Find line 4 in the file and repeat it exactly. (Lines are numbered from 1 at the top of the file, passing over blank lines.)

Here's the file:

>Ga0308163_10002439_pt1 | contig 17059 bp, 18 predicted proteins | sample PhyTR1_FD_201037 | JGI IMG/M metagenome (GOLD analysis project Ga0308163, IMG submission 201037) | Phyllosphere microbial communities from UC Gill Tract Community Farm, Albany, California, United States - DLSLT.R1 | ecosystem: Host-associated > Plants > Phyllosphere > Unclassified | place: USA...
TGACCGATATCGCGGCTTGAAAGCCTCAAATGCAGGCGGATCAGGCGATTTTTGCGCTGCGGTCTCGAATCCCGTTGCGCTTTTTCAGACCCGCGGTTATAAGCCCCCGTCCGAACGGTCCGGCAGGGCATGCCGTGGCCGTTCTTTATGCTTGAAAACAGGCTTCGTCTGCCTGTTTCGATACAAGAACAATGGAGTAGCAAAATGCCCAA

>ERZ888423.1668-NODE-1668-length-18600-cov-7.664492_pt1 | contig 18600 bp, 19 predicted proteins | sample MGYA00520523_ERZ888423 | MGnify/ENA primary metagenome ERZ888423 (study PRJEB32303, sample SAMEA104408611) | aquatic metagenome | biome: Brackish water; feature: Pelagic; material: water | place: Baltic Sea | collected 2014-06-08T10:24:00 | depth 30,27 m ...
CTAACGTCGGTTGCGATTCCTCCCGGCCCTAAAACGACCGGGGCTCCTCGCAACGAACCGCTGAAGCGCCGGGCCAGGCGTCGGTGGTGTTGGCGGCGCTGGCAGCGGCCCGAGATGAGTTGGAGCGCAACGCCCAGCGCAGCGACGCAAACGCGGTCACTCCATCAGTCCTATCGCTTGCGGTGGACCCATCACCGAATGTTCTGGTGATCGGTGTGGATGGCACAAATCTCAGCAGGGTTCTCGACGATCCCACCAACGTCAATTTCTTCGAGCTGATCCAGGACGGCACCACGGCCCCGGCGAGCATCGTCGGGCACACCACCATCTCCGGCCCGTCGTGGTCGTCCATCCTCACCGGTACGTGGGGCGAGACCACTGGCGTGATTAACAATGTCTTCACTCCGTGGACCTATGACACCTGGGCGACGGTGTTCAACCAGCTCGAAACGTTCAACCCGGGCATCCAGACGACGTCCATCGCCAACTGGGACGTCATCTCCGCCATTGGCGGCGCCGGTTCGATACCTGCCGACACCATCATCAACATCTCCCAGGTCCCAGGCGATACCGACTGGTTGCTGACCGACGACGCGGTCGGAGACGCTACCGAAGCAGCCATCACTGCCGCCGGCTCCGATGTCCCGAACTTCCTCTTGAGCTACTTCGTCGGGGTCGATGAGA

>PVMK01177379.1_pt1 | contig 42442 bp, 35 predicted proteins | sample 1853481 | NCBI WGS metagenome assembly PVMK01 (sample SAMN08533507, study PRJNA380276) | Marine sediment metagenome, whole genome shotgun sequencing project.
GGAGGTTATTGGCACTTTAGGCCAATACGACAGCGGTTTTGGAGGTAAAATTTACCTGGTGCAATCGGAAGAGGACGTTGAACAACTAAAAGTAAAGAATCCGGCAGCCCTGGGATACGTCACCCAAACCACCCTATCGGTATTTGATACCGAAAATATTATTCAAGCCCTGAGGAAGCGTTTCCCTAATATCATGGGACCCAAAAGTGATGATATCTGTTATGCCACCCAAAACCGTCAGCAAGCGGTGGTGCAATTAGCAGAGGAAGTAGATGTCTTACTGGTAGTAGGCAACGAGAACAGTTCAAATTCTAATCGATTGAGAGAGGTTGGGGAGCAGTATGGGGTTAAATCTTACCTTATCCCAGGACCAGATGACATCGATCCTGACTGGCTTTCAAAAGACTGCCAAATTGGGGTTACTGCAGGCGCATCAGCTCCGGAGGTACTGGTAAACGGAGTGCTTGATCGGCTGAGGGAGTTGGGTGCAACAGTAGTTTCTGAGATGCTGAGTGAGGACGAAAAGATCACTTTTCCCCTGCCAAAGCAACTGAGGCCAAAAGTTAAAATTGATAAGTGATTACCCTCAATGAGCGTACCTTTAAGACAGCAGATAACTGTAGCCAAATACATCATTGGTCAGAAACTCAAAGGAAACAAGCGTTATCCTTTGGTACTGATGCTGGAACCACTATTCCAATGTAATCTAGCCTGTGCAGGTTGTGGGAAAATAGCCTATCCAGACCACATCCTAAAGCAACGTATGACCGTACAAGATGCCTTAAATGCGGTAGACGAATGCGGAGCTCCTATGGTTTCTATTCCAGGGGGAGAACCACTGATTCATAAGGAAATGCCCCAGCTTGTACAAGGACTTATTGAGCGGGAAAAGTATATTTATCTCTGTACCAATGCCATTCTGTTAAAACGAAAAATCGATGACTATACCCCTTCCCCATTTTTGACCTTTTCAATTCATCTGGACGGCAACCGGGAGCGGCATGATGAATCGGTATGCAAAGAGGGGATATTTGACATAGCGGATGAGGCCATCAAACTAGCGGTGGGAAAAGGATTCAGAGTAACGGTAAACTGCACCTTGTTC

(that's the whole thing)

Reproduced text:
CTAACGTCGGTTGCGATTCCTCCCGGCCCTAAAACGACCGGGGCTCCTCGCAACGAACCGCTGAAGCGCCGGGCCAGGCGTCGGTGGTGTTGGCGGCGCTGGCAGCGGCCCGAGATGAGTTGGAGCGCAACGCCCAGCGCAGCGACGCAAACGCGGTCACTCCATCAGTCCTATCGCTTGCGGTGGACCCATCACCGAATGTTCTGGTGATCGGTGTGGATGGCACAAATCTCAGCAGGGTTCTCGACGATCCCACCAACGTCAATTTCTTCGAGCTGATCCAGGACGGCACCACGGCCCCGGCGAGCATCGTCGGGCACACCACCATCTCCGGCCCGTCGTGGTCGTCCATCCTCACCGGTACGTGGGGCGAGACCACTGGCGTGATTAACAATGTCTTCACTCCGTGGACCTATGACACCTGGGCGACGGTGTTCAACCAGCTCGAAACGTTCAACCCGGGCATCCAGACGACGTCCATCGCCAACTGGGACGTCATCTCCGCCATTGGCGGCGCCGGTTCGATACCTGCCGACACCATCATCAACATCTCCCAGGTCCCAGGCGATACCGACTGGTTGCTGACCGACGACGCGGTCGGAGACGCTACCGAAGCAGCCATCACTGCCGCCGGCTCCGATGTCCCGAACTTCCTCTTGAGCTACTTCGTCGGGGTCGATGAGA